In the 12-month 2008-2009 academic year, 707,000 students with reported disabilities enrolled in 2-year and 4-year degree-granting postsecondary institutions. The types of disabilities reported by these students were:
|Source: Students With Disabilities at Degree-Granting Postsecondary Institutions (NCES 2011-018), U.S. Department of Education, National Center for Education Statistics, 2011|
|Specific learning disabilities||31%|
|ADD or ADHD||18%|
|Mental illness/psychological or psychiatric condition||15%|
|Health impairment/condition, including chronic conditions||11%|
|Mobility limitation/orthopedic impairment||7%|
|Cognitive difficulties or intellectual disability||3%|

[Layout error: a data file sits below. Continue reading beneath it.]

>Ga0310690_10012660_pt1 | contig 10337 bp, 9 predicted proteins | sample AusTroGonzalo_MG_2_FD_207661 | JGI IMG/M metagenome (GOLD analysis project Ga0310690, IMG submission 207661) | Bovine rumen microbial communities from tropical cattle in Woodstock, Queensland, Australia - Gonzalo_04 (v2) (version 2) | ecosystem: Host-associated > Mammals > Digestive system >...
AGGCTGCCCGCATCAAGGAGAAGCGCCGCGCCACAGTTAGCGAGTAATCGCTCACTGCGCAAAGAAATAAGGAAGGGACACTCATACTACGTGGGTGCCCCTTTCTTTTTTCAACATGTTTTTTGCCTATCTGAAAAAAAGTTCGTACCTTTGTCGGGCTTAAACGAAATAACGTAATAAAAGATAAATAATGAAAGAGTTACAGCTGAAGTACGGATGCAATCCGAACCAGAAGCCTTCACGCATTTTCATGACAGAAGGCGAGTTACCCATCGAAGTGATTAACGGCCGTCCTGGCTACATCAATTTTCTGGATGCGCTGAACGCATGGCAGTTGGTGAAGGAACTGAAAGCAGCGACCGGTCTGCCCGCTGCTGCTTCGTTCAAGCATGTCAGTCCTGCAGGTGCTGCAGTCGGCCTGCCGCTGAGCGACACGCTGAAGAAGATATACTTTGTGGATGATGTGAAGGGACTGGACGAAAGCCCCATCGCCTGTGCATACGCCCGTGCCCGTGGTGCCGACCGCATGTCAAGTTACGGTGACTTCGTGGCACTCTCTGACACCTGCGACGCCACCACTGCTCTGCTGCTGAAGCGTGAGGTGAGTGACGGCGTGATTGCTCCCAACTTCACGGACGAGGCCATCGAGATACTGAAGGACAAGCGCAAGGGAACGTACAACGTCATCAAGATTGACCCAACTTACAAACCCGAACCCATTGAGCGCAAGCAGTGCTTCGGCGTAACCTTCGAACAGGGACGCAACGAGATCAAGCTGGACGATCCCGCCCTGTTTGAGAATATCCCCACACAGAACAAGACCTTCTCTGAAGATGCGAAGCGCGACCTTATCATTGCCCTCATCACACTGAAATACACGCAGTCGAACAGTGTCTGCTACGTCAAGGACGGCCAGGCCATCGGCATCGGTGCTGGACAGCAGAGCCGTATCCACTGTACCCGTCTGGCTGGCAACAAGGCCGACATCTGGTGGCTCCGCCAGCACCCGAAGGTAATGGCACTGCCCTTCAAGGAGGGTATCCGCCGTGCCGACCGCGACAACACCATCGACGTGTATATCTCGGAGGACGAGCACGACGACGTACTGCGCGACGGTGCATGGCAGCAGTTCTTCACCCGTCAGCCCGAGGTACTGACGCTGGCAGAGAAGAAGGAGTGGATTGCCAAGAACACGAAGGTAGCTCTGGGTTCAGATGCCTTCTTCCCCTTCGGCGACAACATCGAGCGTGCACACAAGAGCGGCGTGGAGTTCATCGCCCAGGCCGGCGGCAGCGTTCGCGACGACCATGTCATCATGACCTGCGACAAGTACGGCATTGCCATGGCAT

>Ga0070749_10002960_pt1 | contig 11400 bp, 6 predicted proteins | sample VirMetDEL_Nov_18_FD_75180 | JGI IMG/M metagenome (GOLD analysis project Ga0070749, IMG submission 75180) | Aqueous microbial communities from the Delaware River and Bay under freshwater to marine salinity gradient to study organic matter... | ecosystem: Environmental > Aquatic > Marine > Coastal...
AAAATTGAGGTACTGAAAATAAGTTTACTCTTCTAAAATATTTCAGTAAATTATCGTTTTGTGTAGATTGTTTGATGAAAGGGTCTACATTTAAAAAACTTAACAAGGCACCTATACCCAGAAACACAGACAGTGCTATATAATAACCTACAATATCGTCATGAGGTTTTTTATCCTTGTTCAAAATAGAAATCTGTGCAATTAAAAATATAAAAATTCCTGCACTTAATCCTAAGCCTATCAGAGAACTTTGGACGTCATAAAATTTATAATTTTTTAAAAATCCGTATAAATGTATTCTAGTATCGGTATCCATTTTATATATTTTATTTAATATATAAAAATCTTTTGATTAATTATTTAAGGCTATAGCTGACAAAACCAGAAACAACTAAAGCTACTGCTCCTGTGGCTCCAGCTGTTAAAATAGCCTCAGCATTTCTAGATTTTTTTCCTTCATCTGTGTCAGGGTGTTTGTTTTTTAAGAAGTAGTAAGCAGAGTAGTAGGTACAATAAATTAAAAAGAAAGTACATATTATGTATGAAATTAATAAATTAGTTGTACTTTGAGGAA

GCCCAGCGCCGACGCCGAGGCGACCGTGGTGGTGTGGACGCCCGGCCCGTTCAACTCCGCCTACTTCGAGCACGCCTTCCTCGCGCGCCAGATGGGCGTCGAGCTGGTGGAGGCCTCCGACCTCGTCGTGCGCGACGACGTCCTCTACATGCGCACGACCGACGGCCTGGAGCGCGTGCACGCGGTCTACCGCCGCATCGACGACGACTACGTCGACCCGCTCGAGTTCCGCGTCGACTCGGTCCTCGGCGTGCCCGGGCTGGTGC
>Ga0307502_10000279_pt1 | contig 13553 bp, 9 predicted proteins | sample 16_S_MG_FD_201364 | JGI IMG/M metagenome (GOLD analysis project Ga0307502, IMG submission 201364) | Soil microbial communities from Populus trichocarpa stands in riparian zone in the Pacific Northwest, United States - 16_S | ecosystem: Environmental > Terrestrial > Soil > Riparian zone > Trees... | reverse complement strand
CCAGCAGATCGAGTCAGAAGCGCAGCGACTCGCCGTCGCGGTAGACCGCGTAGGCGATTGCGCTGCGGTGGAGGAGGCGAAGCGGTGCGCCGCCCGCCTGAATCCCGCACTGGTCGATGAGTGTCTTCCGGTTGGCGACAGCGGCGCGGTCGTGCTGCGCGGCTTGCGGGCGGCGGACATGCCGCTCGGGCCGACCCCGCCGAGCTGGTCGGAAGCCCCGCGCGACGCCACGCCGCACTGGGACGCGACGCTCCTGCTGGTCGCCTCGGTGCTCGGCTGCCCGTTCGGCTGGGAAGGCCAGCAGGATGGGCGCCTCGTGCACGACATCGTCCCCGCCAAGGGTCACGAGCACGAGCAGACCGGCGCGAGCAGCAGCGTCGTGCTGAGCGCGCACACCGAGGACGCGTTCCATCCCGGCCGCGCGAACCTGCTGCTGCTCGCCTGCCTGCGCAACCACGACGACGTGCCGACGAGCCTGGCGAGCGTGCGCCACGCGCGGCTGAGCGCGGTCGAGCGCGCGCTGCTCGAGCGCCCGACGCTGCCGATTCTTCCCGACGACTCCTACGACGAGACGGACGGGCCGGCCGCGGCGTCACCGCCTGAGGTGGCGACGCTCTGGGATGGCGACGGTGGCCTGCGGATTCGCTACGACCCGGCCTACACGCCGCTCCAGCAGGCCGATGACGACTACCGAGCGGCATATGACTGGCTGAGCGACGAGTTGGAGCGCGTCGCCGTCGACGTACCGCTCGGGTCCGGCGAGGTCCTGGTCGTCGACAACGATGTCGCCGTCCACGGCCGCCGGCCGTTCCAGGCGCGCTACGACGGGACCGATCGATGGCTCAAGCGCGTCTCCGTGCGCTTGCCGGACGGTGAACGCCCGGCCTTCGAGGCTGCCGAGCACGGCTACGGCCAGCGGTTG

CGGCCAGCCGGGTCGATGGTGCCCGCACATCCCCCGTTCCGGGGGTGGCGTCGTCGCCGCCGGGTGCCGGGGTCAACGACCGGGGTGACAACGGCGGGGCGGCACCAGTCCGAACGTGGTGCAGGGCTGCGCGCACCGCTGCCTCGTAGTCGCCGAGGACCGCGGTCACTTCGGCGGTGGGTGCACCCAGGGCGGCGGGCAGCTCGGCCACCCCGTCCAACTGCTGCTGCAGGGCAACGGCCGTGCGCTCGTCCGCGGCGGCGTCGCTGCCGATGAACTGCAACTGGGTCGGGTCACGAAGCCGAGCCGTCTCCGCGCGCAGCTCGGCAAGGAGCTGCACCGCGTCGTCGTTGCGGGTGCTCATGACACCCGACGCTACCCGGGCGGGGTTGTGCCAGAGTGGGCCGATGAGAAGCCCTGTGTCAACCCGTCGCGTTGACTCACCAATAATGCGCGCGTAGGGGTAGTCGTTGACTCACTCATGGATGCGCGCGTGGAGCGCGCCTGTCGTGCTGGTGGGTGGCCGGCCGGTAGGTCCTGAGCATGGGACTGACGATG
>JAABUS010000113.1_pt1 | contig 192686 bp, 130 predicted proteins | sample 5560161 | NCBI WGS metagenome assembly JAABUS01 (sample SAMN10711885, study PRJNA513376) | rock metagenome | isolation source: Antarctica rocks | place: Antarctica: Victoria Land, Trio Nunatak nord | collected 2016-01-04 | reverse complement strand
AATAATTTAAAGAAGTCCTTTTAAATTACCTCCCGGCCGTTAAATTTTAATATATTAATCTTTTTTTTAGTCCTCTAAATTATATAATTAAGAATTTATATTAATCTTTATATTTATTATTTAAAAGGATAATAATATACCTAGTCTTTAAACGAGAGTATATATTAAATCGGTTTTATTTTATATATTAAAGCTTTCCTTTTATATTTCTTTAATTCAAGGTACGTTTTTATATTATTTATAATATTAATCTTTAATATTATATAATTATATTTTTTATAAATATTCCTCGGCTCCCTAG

|Traumatic brain injury||2%|
|Autism Spectrum Disorders||2%|
|Difficulty speaking or language impairment||1%|
A disability may or may not affect the participation of a student in your class. In postsecondary settings, students are the best source of information regarding their special needs. They are responsible for disclosing their disabilities and requesting accommodations. To create a welcome environment, include a statement on your class syllabus inviting students who require accommodations to meet with you. For example, "If you have a documented disability and wish to discuss academic accommodations, please contact me as soon as possible."
Flexibility and effective communication between student and instructor are key in approaching accommodations. Although students with similar disabilities may require different accommodations, it is useful for faculty to be aware of typical strategies for working with students who have various types of impairments and who will be engaging in various types of activities. With this basic knowledge you will be better prepared to ask students to clarify their needs and to discuss accommodation requests.